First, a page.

Former Rockets assistant Brett Gunning on game planning for Steph Curry and the importance of competitiveness

Brett Gunning
Dec 21, 2019; Phoenix, Arizona, USA; Houston Rockets assistant coach Brett Gunning against the Phoenix Suns at Talking Stick Resort Arena. Mandatory Credit: Mark J. Rebilas-USA TODAY Sports

Franchise Sports had the opportunity to catch up with Brett Gunning, former assistant coach of the Houston Rockets and Villanova Wildcats. During Coach Gunning’s 25-plus years coaching basketball, he had the opportunity to work with Jay Wright, Kyle Lowry, Mike D’Antoni, Kevin McHale, and James Harden.

During the conversation, he gave his thoughts on what makes a great offense, the importance of competitiveness, what makes guarding Steph Curry so difficult, and his nonprofit organization, On The Right Path.

The Importance of competitiveness and confidence

When asked which skill Coach Gunning values most when evaluating prospects, he responded, “One of the biggest ones that stands out to me is competitiveness… there’s a lot of people that can play basketball really well, have good skill, good fundamentals, but who are those guys that just have a competitiveness about them that will to do whatever it takes for their team to win?

“I think that’s the thing that a lot of coaches look for because a lot of the things you can teach, right? You can teach footwork, you can teach decision making, and passing, and all these different skills, but it’s hard to make somebody competitive.”

Gunning cited the late Kobe Bryant when giving his insight on how competitiveness can lead to confidence, “You gain confidence by working on your game. You know that. I go back to Kobe. He has a great line where he’s like, ‘I never feared to take a big shot because I had taken that shot hundreds of thousands of times before. So I wasn’t looking at it like I’m taking some shot I never took before’ So I think those two words – competitive and confidence. I would put those way up there, you know, towards the top [of what I look for in a prospect].”

What makes a good offense

When asked how he and Mike D’Antoni constructed one of the all-time great offenses, Gunning laughed and quoted Steve Kerr, “I’m laughing because we have just seen Golden State win the Championship… Steve Kerr goes into the press conference after, and he says ‘Guys, just to be clear, we have great ownership. We’ve got great coaches. We’re all here for one reason; Steph Curry.’ 

“So I’m laughing because the main reason we had one of the best offenses in that run is James Harden. If Mike D’Antoni was here right now, he’d say the same thing. We had James Harden, we had Chris Paul, and we had Russell Westbrook. We had Eric Gordon. It is always players.”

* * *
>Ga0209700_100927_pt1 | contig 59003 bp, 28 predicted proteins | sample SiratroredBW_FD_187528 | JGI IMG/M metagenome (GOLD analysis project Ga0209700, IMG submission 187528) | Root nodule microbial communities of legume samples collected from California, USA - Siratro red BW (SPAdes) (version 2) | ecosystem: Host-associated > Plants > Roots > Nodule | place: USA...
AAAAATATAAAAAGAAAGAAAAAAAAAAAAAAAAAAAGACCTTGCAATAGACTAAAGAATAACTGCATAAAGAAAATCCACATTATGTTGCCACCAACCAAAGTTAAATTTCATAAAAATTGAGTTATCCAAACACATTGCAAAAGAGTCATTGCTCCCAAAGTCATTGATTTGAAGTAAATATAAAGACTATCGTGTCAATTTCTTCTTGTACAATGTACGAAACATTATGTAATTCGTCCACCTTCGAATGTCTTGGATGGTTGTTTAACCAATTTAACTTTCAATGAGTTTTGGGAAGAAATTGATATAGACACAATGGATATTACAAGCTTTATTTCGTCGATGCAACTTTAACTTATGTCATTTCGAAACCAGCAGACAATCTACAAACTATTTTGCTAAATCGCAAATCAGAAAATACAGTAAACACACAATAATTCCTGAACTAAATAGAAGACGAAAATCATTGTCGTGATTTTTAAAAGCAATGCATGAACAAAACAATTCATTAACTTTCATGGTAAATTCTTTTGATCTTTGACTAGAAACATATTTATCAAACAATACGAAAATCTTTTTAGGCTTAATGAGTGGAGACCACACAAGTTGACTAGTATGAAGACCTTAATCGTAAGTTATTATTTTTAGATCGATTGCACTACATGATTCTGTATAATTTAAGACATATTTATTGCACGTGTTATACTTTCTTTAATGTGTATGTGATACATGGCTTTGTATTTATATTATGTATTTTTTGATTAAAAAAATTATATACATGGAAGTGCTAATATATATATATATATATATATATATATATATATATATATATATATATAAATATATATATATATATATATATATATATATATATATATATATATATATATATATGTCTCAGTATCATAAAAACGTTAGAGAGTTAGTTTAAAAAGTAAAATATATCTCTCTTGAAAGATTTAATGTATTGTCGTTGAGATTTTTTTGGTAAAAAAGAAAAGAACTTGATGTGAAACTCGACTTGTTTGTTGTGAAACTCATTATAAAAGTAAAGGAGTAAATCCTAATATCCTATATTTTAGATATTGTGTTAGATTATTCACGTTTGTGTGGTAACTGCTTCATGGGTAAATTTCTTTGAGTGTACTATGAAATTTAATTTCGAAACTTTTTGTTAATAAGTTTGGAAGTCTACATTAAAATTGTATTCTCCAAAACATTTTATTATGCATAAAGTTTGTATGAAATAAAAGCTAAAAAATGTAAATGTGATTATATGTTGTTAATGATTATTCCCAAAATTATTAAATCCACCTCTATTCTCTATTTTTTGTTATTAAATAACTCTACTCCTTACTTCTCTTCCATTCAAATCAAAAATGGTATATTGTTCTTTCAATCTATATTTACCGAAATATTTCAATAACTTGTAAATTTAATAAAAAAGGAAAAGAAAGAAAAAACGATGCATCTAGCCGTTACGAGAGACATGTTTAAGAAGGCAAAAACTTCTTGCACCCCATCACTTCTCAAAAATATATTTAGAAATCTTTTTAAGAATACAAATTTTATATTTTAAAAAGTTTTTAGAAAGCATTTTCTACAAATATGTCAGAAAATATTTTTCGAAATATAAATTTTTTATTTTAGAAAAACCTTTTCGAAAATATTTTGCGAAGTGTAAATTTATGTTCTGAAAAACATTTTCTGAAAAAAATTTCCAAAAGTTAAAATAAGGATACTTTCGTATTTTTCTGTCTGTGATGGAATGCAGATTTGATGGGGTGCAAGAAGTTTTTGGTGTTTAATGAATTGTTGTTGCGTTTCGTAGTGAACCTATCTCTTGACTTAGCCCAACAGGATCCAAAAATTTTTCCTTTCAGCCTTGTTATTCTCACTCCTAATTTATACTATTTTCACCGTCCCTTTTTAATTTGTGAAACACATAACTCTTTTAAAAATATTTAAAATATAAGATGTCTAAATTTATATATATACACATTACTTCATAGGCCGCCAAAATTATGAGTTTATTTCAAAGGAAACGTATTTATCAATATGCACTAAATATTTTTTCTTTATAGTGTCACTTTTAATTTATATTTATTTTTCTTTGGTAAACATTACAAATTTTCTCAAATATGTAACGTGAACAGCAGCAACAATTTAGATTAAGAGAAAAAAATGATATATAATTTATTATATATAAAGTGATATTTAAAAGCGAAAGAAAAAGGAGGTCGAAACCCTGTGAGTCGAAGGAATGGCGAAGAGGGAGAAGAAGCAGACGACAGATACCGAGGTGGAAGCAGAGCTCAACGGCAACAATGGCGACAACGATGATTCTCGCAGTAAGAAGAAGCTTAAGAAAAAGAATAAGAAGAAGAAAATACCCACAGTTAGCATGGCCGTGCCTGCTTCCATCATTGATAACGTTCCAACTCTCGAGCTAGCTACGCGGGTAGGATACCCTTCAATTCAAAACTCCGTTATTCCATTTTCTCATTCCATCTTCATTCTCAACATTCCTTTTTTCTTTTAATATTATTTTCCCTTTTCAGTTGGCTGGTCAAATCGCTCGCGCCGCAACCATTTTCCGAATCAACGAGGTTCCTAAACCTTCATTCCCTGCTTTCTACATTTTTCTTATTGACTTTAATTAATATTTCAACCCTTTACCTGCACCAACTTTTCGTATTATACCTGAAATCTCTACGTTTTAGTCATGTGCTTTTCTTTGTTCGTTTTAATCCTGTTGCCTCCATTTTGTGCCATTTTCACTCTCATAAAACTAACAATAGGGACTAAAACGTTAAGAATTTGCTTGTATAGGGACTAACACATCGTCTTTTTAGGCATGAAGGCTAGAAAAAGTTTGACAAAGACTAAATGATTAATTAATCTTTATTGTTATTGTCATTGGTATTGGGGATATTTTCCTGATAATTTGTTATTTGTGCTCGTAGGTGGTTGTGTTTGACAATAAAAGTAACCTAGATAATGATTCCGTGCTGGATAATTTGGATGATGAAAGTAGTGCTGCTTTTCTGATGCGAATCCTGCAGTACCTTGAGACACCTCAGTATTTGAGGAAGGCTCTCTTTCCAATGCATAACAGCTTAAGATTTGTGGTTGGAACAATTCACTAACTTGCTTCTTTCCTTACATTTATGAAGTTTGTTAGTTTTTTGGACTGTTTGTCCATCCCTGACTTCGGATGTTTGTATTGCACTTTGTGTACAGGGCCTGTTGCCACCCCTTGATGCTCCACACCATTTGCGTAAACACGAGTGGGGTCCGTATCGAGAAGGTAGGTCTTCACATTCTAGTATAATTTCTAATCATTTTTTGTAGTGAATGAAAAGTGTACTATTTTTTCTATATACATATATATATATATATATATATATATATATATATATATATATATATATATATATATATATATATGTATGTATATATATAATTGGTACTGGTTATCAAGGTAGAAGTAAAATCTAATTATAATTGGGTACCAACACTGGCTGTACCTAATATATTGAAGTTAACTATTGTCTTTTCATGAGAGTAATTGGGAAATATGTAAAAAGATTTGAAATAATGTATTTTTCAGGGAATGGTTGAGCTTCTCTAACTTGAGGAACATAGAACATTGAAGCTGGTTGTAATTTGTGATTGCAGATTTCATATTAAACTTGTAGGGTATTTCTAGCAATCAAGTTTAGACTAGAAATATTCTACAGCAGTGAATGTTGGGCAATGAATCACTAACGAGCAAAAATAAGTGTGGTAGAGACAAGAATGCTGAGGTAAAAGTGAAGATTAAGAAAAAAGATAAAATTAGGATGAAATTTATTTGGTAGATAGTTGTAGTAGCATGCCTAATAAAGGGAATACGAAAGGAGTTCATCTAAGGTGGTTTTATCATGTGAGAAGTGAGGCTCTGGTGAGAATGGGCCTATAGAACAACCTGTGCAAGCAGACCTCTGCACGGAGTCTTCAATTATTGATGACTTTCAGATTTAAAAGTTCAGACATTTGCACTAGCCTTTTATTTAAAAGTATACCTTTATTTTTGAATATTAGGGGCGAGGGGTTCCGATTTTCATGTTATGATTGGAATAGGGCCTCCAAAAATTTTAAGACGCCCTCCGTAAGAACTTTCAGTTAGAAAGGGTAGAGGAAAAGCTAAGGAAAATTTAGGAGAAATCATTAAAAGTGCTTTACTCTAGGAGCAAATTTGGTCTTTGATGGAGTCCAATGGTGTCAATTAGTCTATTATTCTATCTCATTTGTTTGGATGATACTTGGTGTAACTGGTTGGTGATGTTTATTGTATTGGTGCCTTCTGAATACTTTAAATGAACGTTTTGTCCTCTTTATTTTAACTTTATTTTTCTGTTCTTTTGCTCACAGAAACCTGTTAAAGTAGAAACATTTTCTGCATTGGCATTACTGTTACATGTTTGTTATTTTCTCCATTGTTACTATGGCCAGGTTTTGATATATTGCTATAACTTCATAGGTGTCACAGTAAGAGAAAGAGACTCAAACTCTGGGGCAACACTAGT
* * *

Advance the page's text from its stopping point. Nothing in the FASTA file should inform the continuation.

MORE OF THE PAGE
Coach Gunning also reiterates that the best thing you can do as a coach is give your players the confidence to succeed, “He [Mike D’Antoni] comes to practice every day with an upbeat mood, guys love playing for him, and he gives guys confidence to go and be their best. So I think offense, a huge part of offense, is confidence, right? Do you have the confidence to take a big shot with all the pressure on and things like that?


“Mike knows that it starts with the players. And then the second thing is the environment that Mike created allowing guys to flourish in that offense.”

On the Right Path

On the Right Path is a nonprofit organization aimed at helping youth find structure through the game of basketball.

“It’s always been my dream to coach in the NBA and then give back to younger kids in the offseason. After looking at the hundreds of thousands of journeys that I had been blessed to be a part of in a 26-year career, some things stood out to me about the people that make it versus the people that don’t.

“And I think a big part of that is the people that make it have this unbelievable, deep-rooted foundation of not just basketball fundamentals but also life skills. So I started the nonprofit with that name ‘On the Right Path,’ how many kids can we help guide onto the right path at a young age, using the game of basketball to combine life skills and humility or being humble.”

Guarding Steph Curry

Coach Gunning did an excellent breakdown on what makes Steph Curry so troublesome to guard.

“The movement, he never stops moving. It’d be one thing if he just brought the ball up, came off a pick and roll, then there’s really only two people involved, but when he passes and cuts, now he’s going through. So if you’re on the weak side, it’s like, ‘oh no, here comes Steph. I gotta be ready to help.’ And then he comes off a screen. Then he comes off another; it’s that movement. It not only ties in the person that’s guarding him, but all the other people are worried about him as well. And that constant pressure, it just weighs on you.

“There’s a mental factor… Curry can just come off in one second and get the shot off. Most of the players in the league wouldn’t even take some of the shots that Steph takes, but he’s that good that he can make them. So he by far puts the most pressure on your team.”

The Jr. NBA Coaches – Online program presented by Gatorade® is hosted on OWQLO and features 12 live virtual coaching clinics from February to September for app users 16 years and older in the UK. For more info on the clinic with former NBA assistant coach Brett Gunning and all previous sessions, visit owqlo.comgatorade.co.uk and @NBAUK on Facebook and Twitter and @NBAEurope on Instagram.

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